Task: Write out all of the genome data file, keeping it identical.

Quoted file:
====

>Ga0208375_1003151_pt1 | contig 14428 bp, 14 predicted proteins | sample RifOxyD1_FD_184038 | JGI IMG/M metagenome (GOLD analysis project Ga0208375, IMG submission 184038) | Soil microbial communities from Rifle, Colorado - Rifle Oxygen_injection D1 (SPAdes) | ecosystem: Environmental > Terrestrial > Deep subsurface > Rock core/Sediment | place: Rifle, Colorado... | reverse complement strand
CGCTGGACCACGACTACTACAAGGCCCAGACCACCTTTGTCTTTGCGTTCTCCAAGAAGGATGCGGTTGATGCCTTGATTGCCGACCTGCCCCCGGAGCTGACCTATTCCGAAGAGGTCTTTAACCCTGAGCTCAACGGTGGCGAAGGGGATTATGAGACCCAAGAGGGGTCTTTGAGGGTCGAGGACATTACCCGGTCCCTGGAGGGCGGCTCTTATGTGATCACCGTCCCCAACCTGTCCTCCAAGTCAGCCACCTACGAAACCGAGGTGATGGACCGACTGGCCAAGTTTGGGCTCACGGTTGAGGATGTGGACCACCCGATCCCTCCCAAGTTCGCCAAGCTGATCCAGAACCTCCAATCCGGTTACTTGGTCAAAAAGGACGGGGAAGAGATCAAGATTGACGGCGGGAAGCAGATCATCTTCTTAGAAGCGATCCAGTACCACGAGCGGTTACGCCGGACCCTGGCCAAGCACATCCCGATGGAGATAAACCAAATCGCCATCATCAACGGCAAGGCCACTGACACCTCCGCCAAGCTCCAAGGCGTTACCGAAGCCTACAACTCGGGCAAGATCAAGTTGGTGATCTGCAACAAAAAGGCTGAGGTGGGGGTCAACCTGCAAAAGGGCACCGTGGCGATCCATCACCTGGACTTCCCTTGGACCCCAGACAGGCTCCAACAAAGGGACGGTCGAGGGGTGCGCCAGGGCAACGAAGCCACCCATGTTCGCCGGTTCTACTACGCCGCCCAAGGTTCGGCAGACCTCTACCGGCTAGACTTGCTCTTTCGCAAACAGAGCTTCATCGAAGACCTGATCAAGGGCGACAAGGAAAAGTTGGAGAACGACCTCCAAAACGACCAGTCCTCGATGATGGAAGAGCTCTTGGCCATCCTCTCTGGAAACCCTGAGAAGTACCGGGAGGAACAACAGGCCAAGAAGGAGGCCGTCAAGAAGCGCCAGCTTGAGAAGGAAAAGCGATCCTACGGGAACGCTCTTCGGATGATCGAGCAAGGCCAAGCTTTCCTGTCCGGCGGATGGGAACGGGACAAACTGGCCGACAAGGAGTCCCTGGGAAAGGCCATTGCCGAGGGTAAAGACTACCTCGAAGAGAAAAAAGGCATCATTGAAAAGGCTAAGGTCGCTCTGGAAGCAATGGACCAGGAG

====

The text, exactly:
>Ga0208375_1003151_pt1 | contig 14428 bp, 14 predicted proteins | sample RifOxyD1_FD_184038 | JGI IMG/M metagenome (GOLD analysis project Ga0208375, IMG submission 184038) | Soil microbial communities from Rifle, Colorado - Rifle Oxygen_injection D1 (SPAdes) | ecosystem: Environmental > Terrestrial > Deep subsurface > Rock core/Sediment | place: Rifle, Colorado... | reverse complement strand
CGCTGGACCACGACTACTACAAGGCCCAGACCACCTTTGTCTTTGCGTTCTCCAAGAAGGATGCGGTTGATGCCTTGATTGCCGACCTGCCCCCGGAGCTGACCTATTCCGAAGAGGTCTTTAACCCTGAGCTCAACGGTGGCGAAGGGGATTATGAGACCCAAGAGGGGTCTTTGAGGGTCGAGGACATTACCCGGTCCCTGGAGGGCGGCTCTTATGTGATCACCGTCCCCAACCTGTCCTCCAAGTCAGCCACCTACGAAACCGAGGTGATGGACCGACTGGCCAAGTTTGGGCTCACGGTTGAGGATGTGGACCACCCGATCCCTCCCAAGTTCGCCAAGCTGATCCAGAACCTCCAATCCGGTTACTTGGTCAAAAAGGACGGGGAAGAGATCAAGATTGACGGCGGGAAGCAGATCATCTTCTTAGAAGCGATCCAGTACCACGAGCGGTTACGCCGGACCCTGGCCAAGCACATCCCGATGGAGATAAACCAAATCGCCATCATCAACGGCAAGGCCACTGACACCTCCGCCAAGCTCCAAGGCGTTACCGAAGCCTACAACTCGGGCAAGATCAAGTTGGTGATCTGCAACAAAAAGGCTGAGGTGGGGGTCAACCTGCAAAAGGGCACCGTGGCGATCCATCACCTGGACTTCCCTTGGACCCCAGACAGGCTCCAACAAAGGGACGGTCGAGGGGTGCGCCAGGGCAACGAAGCCACCCATGTTCGCCGGTTCTACTACGCCGCCCAAGGTTCGGCAGACCTCTACCGGCTAGACTTGCTCTTTCGCAAACAGAGCTTCATCGAAGACCTGATCAAGGGCGACAAGGAAAAGTTGGAGAACGACCTCCAAAACGACCAGTCCTCGATGATGGAAGAGCTCTTGGCCATCCTCTCTGGAAACCCTGAGAAGTACCGGGAGGAACAACAGGCCAAGAAGGAGGCCGTCAAGAAGCGCCAGCTTGAGAAGGAAAAGCGATCCTACGGGAACGCTCTTCGGATGATCGAGCAAGGCCAAGCTTTCCTGTCCGGCGGATGGGAACGGGACAAACTGGCCGACAAGGAGTCCCTGGGAAAGGCCATTGCCGAGGGTAAAGACTACCTCGAAGAGAAAAAAGGCATCATTGAAAAGGCTAAGGTCGCTCTGGAAGCAATGGACCAGGAG